Escuela Manzo

Tucson, AZ

A School and a Curriculum Built around Gardens

At Manzo school gardens help teachers introduce students to important ‘real world’ applications of what they learn in the classroom, such as the dynamics of local ecologies, the science of sustainability, and the political and cultural aspects of our food choices. Equally important as conventional and practice-based learning spaces, school gardens foster cooperation, autonomy, and social justice as epitomized by the manner in which they utilize and share the bounty of their work.

Produce from the gardens helps supply the school cafeteria and allows students to sell eggs and vegetables every other week to parents and neighbors. The school also teaches about sustainability by capturing rainwater in its cisterns and producing its own power with solar collectors. Parents, volunteers, and interns from the University of Arizona assist with the gardens and other needs at the school. Manzo is a source of pride and community spirit in the Barrio Hollywood neighborhood.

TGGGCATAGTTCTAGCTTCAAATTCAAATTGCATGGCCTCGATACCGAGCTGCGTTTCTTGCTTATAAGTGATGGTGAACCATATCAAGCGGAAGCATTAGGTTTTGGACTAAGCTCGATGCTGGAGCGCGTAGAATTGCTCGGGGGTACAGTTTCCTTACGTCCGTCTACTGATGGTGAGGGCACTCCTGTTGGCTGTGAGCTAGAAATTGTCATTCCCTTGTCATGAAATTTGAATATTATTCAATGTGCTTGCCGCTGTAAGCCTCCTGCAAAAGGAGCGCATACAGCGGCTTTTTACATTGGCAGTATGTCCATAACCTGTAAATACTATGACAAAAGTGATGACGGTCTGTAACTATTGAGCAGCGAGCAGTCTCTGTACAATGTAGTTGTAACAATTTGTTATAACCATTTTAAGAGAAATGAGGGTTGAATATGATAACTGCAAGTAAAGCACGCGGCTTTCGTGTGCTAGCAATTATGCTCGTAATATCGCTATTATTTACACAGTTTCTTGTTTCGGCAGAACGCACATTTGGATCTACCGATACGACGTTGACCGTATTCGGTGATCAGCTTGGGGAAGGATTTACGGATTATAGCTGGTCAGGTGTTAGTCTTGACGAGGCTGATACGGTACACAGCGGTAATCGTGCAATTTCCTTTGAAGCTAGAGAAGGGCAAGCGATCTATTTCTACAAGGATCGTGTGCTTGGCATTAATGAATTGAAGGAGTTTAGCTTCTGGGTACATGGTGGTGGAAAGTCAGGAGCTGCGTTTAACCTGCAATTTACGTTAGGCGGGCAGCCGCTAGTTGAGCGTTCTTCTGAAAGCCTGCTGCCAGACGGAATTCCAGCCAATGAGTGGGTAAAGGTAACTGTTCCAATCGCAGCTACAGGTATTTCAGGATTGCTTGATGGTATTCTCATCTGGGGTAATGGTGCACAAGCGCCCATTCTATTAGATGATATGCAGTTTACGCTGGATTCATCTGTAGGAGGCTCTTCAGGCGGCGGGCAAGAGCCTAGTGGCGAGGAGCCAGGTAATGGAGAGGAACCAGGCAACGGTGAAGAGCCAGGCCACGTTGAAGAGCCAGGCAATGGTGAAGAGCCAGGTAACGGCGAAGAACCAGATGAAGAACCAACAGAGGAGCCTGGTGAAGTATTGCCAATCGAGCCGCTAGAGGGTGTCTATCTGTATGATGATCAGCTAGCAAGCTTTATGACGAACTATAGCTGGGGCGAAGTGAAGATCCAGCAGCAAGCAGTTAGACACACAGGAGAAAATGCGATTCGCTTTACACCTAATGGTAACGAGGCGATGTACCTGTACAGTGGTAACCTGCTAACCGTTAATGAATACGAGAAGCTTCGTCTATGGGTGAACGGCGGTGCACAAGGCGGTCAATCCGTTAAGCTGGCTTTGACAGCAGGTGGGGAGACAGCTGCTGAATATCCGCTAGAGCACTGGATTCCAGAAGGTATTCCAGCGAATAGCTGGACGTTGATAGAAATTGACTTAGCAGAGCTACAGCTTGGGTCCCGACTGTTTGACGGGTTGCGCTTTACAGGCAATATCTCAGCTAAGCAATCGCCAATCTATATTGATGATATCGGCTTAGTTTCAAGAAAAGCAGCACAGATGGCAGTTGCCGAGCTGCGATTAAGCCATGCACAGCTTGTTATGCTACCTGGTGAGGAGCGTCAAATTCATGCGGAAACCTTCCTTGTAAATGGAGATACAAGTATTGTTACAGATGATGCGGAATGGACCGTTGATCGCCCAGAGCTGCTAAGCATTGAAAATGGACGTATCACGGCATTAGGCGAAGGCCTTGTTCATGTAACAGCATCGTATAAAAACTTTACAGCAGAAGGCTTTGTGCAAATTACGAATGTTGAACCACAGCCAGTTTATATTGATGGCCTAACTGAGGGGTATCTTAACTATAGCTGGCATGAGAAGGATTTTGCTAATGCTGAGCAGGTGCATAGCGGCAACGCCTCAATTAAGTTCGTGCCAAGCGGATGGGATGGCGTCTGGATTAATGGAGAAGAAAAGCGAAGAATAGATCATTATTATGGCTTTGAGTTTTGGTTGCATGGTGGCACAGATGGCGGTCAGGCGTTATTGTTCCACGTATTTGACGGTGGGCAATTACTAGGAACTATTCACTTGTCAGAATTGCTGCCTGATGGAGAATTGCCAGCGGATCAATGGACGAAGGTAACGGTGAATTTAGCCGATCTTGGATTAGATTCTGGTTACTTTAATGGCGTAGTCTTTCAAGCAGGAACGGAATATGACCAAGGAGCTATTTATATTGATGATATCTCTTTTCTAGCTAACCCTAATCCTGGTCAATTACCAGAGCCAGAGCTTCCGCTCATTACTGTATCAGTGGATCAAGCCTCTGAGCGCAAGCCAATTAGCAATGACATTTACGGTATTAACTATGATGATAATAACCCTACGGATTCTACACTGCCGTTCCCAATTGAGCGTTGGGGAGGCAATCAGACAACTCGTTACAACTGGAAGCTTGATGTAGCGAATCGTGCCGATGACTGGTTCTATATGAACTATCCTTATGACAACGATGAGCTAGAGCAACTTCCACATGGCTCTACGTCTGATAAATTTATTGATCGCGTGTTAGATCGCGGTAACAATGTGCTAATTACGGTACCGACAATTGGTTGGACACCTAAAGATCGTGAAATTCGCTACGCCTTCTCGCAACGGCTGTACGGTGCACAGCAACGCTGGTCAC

Manzo has a symbiotic relationship with Univ. of Arizona, supplying volunteers, interns, and garden expertise.

The school won Best Green School Award in 2012 from the U.S. Green Building Council.

The composting program teaches valuable lessons about reducing waste and recycling.

Student exhibit enthusiasm for the gardening and husbandry curriculum and activities.

The courtyards around which the classrooms are arranged become vibrant instructional spaces.

The same is true of the small orchard and other gardens behind the school.